Consider this story, from the New York Times (You can read more about it here and here):
Ann Edie is blind and when she goes out for an evening walk she goes with Panda, her guide miniature horse.

There are no sidewalks in Edie’s neighborhood, so Panda led her along the street’s edge, maneuvering around drainage ditches, mailboxes and bags of raked leaves. At one point, Panda paused and waited for a car to pass. She led Edie onto a lawn so she wouldn’t hit her head on the side mirror of a parked van, then to a traffic pole at a busy intersection, where she stopped and tapped her hoof. “Find the button,” Edie said. Panda raised her head inches from the pole so Edie could run her hand along Panda’s nose to find and press the “walk” signal button.

Edie isn’t the only blind person who uses a guide horse instead of a dog — there’s actually a Guide Horse Foundation that’s been around nearly a decade. The obvious question is, Why? Edie says there are many reasons: miniature horses are mild-mannered, trainable and less threatening than large dogs. They’re naturally cautious and have exceptional vision, with eyes set far apart for nearly 360-degree range. Plus, they’re herd animals, so they instinctively synchronize their movements with others. But the biggest reason is age: miniature horses can live and work for more than 30 years. In that time, a blind person typically goes through five to seven guide dogs. That can be draining both emotionally and economically, because each one can cost up to $60,000 to breed, train and place in a home. And yes, Panda is house trained.

After the initial shock of seeing a horse walk into a cafe, or ride in a car, watching them work together makes the idea of guide miniature horses seem utterly logical. Even normal. But the United States government is considering a proposal that would force Edie and many others like her to stop using their service animals. The government would outlaw and force people to give up the monkeys for quadriplegia and agoraphobia, guide miniature horses, a goat for muscular dystrophy, a parrot for psychosis and any number of animals for anxiety, including cats, ferrets, pigs, at least one iguana and a duck. Why? They’re all showing up in stores and in restaurants, which is perfectly legal because the Americans With Disabilities Act (A.D.A.) requires that service animals be allowed wherever their owners want to go.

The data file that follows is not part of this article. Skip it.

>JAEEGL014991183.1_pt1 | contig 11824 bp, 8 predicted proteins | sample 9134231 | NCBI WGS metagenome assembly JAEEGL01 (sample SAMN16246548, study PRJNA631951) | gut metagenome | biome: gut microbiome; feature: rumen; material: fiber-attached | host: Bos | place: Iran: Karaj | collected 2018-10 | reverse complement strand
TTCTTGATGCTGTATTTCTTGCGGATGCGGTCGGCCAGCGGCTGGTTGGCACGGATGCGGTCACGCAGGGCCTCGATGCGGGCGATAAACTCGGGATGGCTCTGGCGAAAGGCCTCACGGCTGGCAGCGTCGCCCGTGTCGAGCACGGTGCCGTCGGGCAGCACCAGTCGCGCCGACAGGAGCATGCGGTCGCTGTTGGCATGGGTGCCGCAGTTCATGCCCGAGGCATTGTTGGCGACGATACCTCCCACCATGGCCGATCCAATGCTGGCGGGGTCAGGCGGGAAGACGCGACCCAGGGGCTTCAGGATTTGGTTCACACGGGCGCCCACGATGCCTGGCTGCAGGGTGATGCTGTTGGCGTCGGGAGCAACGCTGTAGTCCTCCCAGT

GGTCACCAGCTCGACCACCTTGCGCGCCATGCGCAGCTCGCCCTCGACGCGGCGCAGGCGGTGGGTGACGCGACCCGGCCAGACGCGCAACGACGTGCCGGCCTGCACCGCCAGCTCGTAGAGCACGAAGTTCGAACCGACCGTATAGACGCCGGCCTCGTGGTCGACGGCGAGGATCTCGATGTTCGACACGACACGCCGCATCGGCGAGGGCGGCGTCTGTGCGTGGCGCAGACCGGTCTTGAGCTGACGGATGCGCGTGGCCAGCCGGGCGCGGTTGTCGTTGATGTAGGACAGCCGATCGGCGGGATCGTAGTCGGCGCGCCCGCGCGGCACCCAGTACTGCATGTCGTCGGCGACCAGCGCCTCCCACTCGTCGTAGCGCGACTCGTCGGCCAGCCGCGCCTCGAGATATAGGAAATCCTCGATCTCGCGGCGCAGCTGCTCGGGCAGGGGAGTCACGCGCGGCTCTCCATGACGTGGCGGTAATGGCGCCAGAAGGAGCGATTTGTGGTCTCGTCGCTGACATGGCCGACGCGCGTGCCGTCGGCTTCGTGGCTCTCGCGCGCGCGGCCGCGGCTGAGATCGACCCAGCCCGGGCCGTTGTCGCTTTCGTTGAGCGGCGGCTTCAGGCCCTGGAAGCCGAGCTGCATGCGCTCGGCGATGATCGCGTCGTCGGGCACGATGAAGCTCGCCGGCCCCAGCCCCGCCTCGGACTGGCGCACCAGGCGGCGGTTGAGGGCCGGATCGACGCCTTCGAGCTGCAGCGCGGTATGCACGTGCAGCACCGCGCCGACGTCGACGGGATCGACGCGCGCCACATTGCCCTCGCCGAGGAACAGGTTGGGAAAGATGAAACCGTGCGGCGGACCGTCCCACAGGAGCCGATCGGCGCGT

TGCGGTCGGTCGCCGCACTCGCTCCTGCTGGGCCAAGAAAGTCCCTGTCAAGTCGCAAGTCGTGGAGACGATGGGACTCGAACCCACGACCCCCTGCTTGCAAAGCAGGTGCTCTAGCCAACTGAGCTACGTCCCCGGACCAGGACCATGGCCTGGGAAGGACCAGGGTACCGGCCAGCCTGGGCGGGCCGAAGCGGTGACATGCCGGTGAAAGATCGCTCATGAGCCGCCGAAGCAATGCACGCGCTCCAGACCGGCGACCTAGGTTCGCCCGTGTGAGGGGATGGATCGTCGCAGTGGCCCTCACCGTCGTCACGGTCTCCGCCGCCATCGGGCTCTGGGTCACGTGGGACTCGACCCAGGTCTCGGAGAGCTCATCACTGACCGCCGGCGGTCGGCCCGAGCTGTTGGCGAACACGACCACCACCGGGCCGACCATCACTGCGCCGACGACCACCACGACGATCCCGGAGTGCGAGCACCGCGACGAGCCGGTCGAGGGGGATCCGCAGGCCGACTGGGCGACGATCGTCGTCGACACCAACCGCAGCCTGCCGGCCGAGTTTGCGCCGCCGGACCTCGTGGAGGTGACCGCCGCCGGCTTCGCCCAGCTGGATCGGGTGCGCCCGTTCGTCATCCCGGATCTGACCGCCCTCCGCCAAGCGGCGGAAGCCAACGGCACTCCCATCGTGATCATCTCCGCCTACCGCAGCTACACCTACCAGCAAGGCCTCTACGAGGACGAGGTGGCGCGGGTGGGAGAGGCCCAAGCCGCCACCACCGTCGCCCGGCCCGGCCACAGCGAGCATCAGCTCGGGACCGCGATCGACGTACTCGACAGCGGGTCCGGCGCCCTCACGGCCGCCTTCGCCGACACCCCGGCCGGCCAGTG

Because some people get upset at seeing these uncommon animals, the Department of Justice is considering limiting the definition of service animals to a “dog or other common domestic animal,” and specifically excludingwild animals (including nonhuman primates born in captivity), reptiles, rabbits, farm animals (including any breed of horse, miniature horse, pony, pig or goat), ferrets, amphibians and rodents.”
What we have here is a set of people with special needs who have discovered a wide variety of viable, working solutions to their needs in the form of a wide variety of animals, who are responsive to their needs. But because some people are uncomfortable with seeing uncommon animals in the role of service animals, the government will lower the boom and restrict everyone's lives to a small subset of animals that are deemed common enough to be acceptable.

And don't even get me started on the nonsense myths behind the phrase "wild animals".


Tuesday, February 17, 2009

Using Human Standards, Who Is Smarter?

I will readily admit that the title for today's post is misleading. I chose to word it that way because the pull quote from this article in the Daily Express that I heard being bandied about on the radio is:
She compared the results with standard measurements of the intellectual development of human babies aged nine months. Baby chimps given responsive care scored 110, the average human baby at nine months 100.
I would think that, in a reasonable world, the more actionable quote to make the news should be:
Chimps given only basic care scored 91. [Human] babies in Romanian orphanages performed even worse than chimps given only basic care.